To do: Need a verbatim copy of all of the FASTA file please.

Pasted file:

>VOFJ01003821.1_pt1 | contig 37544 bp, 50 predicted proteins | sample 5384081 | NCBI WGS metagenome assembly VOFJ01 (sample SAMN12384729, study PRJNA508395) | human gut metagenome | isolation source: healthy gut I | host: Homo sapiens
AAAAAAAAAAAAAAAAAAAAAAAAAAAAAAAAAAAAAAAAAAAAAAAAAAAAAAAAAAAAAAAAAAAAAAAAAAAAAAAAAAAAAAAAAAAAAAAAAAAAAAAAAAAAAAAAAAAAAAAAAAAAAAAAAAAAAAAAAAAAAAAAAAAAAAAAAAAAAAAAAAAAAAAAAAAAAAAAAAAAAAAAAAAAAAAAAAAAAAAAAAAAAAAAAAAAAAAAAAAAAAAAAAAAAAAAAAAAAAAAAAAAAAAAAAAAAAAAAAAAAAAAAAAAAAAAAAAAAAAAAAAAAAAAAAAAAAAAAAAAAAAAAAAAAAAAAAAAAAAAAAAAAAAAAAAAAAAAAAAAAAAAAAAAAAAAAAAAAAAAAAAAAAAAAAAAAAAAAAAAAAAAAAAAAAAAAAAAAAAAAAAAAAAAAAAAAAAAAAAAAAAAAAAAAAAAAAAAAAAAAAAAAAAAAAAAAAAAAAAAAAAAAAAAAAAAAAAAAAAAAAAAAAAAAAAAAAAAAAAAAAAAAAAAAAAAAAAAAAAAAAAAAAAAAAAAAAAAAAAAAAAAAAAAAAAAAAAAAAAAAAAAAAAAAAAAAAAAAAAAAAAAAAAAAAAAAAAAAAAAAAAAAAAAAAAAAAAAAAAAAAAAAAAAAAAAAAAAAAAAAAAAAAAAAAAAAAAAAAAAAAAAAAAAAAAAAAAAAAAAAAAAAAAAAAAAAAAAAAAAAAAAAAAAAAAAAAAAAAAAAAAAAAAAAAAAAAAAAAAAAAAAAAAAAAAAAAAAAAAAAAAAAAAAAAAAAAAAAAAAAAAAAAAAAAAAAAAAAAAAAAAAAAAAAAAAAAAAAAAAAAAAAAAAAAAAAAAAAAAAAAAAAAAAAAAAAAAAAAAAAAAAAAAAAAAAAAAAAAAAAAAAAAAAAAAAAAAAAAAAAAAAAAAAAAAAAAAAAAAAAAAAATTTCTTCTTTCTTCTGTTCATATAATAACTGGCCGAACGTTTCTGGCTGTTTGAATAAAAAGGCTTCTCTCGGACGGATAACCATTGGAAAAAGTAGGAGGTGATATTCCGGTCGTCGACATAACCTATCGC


>VOFJ01003821.1_pt1 | contig 37544 bp, 50 predicted proteins | sample 5384081 | NCBI WGS metagenome assembly VOFJ01 (sample SAMN12384729, study PRJNA508395) | human gut metagenome | isolation source: healthy gut I | host: Homo sapiens
AAAAAAAAAAAAAAAAAAAAAAAAAAAAAAAAAAAAAAAAAAAAAAAAAAAAAAAAAAAAAAAAAAAAAAAAAAAAAAAAAAAAAAAAAAAAAAAAAAAAAAAAAAAAAAAAAAAAAAAAAAAAAAAAAAAAAAAAAAAAAAAAAAAAAAAAAAAAAAAAAAAAAAAAAAAAAAAAAAAAAAAAAAAAAAAAAAAAAAAAAAAAAAAAAAAAAAAAAAAAAAAAAAAAAAAAAAAAAAAAAAAAAAAAAAAAAAAAAAAAAAAAAAAAAAAAAAAAAAAAAAAAAAAAAAAAAAAAAAAAAAAAAAAAAAAAAAAAAAAAAAAAAAAAAAAAAAAAAAAAAAAAAAAAAAAAAAAAAAAAAAAAAAAAAAAAAAAAAAAAAAAAAAAAAAAAAAAAAAAAAAAAAAAAAAAAAAAAAAAAAAAAAAAAAAAAAAAAAAAAAAAAAAAAAAAAAAAAAAAAAAAAAAAAAAAAAAAAAAAAAAAAAAAAAAAAAAAAAAAAAAAAAAAAAAAAAAAAAAAAAAAAAAAAAAAAAAAAAAAAAAAAAAAAAAAAAAAAAAAAAAAAAAAAAAAAAAAAAAAAAAAAAAAAAAAAAAAAAAAAAAAAAAAAAAAAAAAAAAAAAAAAAAAAAAAAAAAAAAAAAAAAAAAAAAAAAAAAAAAAAAAAAAAAAAAAAAAAAAAAAAAAAAAAAAAAAAAAAAAAAAAAAAAAAAAAAAAAAAAAAAAAAAAAAAAAAAAAAAAAAAAAAAAAAAAAAAAAAAAAAAAAAAAAAAAAAAAAAAAAAAAAAAAAAAAAAAAAAAAAAAAAAAAAAAAAAAAAAAAAAAAAAAAAAAAAAAAAAAAAAAAAAAAAAAAAAAAAAAAAAAAAAAAAAAAAAAAAAAAAAAAAAAAAAAAAAAAAAAAAAAAAAAAAAAAAAAAAAAAAAAAAATTTCTTCTTTCTTCTGTTCATATAATAACTGGCCGAACGTTTCTGGCTGTTTGAATAAAAAGGCTTCTCTCGGACGGATAACCATTGGAAAAAGTAGGAGGTGATATTCCGGTCGTCGACATAACCTATCGC